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Column 092004 Luken

Monday, September 20, 2004

 

Mexican casinos appear on the horizon

 

By Carlos Luken

 

What has long been seen as the Holy Grail of Mexican tourism could become a reality as the 59th Congress prepares to assess the initiative for a new Federal Gambling and Raffles Law, and probably authorize the opening of casinos in Mexico.

 

The new gaming bill is slated to replace the currently obsolete law of 1947, that appears to have been originally approved in ambiguous terms so as to allow corruption-inspiring loopholes for government official’s to make sympathetic rulings.

 

Although partisan squabbling in Congress has frozen most of President Vicente Fox’s crucial fiscal and energy reform initiatives, some political analysts believe that the gambling initiative may have the needed crossover votes to pass, especially since heavy lobbying from gaming and tourism interests has been persistent for the last 15 years.

 

During those years Mexican tourism officials, hotel executives and gaming industry representatives have organized numerous conferences and meetings to painstakingly appraise the social, political and economic impact that gaming would have on Mexico.

 

In the past various misgivings overwhelmed several bills that sought to advance casino gambling in Mexico. Ever since one of the first summits in the early 1990s, organized by Congress and the Tourism Ministry in the resort town of Huatulco, Oaxaca, there have been concerns and reservations with respect to corruption, money laundering, organized crime and, most importantly, community distress.

 

Those fundamental worries were joined by several undefined operational procedures and vital structural uncertainties. During the Huatulco summit, it was primarily resolved that any gambling authorizations were to be sanctioned in support of the existing tourism industry, with questions as to where, when or how left unanswered pending further consultations.

 

The central issue as to whom would oversee and control the new industry was contested between the Interior, Treasury and Tourism ministries, with a surprise appearance by then Quintana Roo governor Mario Villanueva (currently imprisoned for drug trafficking and corruption), who pled for local control. Officials from the Interior ministry questioned all resolutions and the meeting ended in an impasse.

 

Now as then, state and municipal governments believe they should have an important involvement in the issue. Many cities feel that they are likely candidates for gaming establishments, and most hotel owners feel qualified to receive casino authorizations. And executives involved in the existing gambling industry feel they are entitled to membership on executive oversight committees that would predictably be formed.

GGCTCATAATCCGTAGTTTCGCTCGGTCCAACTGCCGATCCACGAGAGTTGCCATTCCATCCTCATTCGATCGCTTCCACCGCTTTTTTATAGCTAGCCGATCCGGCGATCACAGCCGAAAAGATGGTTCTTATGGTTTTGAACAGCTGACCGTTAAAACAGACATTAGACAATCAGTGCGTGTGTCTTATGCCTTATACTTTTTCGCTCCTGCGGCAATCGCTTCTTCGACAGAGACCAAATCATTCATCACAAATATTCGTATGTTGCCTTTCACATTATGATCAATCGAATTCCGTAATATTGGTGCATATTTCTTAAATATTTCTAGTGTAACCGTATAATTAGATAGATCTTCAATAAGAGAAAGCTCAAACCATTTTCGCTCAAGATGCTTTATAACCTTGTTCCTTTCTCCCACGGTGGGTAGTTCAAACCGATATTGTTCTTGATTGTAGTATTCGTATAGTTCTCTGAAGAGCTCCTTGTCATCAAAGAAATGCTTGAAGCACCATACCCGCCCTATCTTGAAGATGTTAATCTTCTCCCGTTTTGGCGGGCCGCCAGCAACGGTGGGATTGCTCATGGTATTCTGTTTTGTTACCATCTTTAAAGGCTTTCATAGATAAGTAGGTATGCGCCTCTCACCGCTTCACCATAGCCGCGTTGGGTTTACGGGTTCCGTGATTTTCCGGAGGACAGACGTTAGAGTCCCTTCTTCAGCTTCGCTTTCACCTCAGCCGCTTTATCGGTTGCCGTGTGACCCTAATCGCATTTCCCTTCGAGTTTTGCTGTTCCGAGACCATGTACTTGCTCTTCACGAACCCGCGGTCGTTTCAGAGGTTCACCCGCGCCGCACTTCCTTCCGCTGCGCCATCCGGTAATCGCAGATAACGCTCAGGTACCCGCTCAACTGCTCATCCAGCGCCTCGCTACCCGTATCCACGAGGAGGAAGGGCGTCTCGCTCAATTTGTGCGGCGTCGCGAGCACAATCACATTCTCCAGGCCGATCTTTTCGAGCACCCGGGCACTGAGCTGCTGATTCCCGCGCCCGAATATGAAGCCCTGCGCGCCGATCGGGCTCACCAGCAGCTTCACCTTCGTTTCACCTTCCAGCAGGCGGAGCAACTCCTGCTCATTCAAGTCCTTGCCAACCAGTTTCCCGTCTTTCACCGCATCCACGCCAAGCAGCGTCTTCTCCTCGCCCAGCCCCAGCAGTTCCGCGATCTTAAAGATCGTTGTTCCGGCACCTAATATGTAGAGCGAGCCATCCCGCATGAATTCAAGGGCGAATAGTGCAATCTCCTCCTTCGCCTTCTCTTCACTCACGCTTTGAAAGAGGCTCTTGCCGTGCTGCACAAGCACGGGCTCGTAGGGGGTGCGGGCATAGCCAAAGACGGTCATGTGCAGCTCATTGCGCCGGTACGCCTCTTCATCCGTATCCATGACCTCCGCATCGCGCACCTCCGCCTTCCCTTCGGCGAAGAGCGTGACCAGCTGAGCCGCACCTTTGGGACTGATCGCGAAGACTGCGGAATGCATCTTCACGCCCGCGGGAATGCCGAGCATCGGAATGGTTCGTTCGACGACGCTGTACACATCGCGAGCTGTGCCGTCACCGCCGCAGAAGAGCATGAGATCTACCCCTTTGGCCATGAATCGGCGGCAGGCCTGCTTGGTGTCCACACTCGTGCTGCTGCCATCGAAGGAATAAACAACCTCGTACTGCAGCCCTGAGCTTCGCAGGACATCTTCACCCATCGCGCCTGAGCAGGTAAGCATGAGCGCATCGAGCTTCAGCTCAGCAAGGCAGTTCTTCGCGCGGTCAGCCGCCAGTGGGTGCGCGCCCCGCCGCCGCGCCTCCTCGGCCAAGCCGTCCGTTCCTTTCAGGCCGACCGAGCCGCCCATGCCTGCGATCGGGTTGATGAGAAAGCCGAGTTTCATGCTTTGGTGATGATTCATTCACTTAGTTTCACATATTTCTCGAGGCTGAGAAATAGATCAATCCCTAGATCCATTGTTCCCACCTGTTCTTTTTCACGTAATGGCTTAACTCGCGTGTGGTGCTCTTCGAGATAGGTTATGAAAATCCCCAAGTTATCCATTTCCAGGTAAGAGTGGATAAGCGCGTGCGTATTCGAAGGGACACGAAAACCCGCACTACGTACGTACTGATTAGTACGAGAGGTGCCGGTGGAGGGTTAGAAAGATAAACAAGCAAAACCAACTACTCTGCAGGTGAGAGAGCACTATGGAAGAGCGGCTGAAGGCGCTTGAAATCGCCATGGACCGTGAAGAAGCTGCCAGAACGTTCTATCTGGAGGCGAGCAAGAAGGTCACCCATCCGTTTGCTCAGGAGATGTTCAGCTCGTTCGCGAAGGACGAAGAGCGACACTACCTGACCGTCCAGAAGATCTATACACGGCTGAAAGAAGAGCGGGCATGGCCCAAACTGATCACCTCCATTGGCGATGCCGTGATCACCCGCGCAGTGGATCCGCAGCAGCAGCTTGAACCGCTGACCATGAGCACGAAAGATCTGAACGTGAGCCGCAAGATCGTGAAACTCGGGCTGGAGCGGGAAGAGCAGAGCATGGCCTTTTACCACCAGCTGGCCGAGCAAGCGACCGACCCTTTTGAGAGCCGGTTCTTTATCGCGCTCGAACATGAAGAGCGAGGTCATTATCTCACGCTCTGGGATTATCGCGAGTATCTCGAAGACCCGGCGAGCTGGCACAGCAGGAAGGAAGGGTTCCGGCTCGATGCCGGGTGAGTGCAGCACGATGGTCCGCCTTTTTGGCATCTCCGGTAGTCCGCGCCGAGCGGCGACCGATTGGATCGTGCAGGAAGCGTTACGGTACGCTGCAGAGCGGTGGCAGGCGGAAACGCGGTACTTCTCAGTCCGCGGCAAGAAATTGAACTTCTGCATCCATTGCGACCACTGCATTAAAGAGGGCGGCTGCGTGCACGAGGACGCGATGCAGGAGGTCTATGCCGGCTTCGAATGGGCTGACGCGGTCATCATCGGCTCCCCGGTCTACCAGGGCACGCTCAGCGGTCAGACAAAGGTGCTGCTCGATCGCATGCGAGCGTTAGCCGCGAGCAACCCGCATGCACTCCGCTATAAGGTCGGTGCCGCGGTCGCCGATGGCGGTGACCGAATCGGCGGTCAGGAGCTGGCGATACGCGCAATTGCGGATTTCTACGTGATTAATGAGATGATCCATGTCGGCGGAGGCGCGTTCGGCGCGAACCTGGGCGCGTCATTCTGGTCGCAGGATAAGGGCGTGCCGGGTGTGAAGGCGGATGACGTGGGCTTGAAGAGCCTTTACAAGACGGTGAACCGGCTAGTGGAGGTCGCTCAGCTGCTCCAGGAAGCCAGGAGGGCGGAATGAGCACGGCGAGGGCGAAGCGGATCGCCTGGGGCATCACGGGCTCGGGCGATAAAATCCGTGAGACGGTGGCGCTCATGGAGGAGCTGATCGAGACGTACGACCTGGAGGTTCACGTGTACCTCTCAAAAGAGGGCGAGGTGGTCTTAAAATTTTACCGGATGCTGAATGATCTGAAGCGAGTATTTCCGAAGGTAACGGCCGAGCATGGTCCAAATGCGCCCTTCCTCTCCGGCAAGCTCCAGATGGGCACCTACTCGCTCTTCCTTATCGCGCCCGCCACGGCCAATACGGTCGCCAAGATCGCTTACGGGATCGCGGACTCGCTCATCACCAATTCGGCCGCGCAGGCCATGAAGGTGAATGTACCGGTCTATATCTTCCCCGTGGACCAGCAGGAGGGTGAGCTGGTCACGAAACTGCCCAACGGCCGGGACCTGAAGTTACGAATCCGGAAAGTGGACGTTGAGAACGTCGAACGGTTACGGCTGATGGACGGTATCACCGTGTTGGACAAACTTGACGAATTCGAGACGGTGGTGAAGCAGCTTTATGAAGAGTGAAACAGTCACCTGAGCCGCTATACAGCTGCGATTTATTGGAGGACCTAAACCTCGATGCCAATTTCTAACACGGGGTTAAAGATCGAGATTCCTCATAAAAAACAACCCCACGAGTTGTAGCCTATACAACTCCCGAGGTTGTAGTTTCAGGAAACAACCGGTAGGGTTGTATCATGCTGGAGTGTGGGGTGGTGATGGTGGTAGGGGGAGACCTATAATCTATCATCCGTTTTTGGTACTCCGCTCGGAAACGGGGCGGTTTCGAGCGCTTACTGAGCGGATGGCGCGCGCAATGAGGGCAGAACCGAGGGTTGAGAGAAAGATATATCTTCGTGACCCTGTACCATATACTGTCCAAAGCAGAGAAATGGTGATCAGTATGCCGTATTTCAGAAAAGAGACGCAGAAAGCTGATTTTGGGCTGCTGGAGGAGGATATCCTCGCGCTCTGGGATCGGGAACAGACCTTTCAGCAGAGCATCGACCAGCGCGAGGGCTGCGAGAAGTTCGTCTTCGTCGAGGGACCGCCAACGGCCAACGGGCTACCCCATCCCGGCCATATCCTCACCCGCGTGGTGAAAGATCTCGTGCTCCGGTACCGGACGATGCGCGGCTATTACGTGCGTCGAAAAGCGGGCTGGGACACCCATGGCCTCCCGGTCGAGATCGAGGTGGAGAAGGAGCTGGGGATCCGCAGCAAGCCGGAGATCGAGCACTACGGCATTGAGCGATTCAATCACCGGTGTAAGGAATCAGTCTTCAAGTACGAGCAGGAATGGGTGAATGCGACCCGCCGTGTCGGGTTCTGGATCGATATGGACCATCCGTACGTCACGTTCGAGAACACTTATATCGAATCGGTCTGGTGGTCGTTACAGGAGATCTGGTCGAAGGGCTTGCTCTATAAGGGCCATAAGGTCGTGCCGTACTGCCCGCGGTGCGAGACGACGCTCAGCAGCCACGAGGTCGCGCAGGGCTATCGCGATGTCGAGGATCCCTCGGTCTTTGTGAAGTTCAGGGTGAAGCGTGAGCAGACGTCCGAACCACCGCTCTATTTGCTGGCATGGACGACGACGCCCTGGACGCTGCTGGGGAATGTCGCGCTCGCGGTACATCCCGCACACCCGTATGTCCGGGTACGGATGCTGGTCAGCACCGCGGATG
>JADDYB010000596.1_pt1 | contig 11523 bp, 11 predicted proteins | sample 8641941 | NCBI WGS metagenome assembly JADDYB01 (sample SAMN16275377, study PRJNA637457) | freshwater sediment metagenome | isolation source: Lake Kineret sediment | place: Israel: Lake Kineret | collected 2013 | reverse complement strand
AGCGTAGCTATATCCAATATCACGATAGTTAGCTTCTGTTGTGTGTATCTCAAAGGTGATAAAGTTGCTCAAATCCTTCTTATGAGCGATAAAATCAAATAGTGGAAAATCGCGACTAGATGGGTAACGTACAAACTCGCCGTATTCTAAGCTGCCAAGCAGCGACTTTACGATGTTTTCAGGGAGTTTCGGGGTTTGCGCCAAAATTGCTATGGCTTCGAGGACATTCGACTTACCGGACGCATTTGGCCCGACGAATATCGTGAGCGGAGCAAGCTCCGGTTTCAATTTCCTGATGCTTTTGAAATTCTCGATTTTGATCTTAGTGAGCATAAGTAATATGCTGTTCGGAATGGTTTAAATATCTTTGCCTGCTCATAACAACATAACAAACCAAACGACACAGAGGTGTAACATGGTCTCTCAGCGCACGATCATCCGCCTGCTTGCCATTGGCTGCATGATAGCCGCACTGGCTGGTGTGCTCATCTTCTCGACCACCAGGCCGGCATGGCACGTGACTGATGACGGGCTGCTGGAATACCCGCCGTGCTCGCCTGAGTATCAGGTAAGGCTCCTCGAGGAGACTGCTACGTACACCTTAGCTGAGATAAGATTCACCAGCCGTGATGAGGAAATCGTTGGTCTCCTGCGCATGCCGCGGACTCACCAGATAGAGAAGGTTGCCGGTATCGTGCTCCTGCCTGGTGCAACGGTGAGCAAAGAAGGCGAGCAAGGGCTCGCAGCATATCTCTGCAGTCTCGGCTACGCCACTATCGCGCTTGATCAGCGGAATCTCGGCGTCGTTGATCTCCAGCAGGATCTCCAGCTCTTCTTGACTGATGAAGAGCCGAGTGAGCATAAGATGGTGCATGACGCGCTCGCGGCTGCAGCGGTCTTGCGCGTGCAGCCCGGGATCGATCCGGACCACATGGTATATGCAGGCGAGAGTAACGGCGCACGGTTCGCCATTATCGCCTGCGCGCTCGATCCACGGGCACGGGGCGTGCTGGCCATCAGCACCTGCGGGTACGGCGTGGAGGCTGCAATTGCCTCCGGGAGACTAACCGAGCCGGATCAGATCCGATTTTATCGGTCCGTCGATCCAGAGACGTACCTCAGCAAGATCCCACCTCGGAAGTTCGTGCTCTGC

While the new initiative does not address all outstanding issues, it does resolve many vital questions and allows for a comprehensive understanding of what and how Mexico plans to execute its gaming program.

 

To begin with, the initiative recommends gaming control by the Secretary of the Interior through an independent Federal Gaming Commission. This governing board would include 11 members, six government officials and five community representatives to be selected by the president. The committee’s powers would include policymaking, program execution and oversight.

 

It defines the objective to have gaming authorized for areas where it can be an added feature to Mexico’s existing tourist facilities. As such, resorts like Cancun, Cabo San Lucas and Acapulco would appear to be near certain sites although the locations are so far uncertain.

 

It sets criteria for casino size and location according to potential markets, investment resources, job creation and local authority opinions. Foreign investment is allowed up to 50 percent and gaming concessions will be authorized for 30-year terms.

 

Authorizing casinos in Mexico is not without its detractors. Many businessmen and several legislators from all parties consider that casino openings will offer a quick fix false door and send the wrong message to a population that is already suffering through one of the country’s most severe economic crises. But supporters of the initiative counter by recognizing that wide scale illegal and unregulated gambling is already rampant, and it is an untapped drain on the Mexican economy and its people.

 

While gambling may not be the most constructive product a country can have for promoting investment and generating revenue, it does prop-up one of the Mexico’s more sustainable industries. Many issues should be considered but both congress and tourism are confident that gaming can aid as a balancing factor to the economic drain that is being felt as industrial jobs are lost to China.

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For additional information:

Casinos in Mexico — that is the question?” by Barnard R. Thompson, MexiData.info, April 19, 2004;

Mexican Gamble: South-of-the-Border Casinos in the Cards” (click on Features), by Barnard R. Thompson, Global Gaming Business Magazine, Vol. 3, Issue 9, September 1, 2004

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Carlos Luken (a www.mexidata.info columnist), a Mexicali, Baja California, based businessman, is the principal in I.L.C. Corporate Real Estate, a project development firm, and I.L.C. Corporate Services, a consulting practice that provides business management, consultancy and lobbying services to global corporations and government agencies. He can be reached via e-mail at ilcmex@yahoo.com.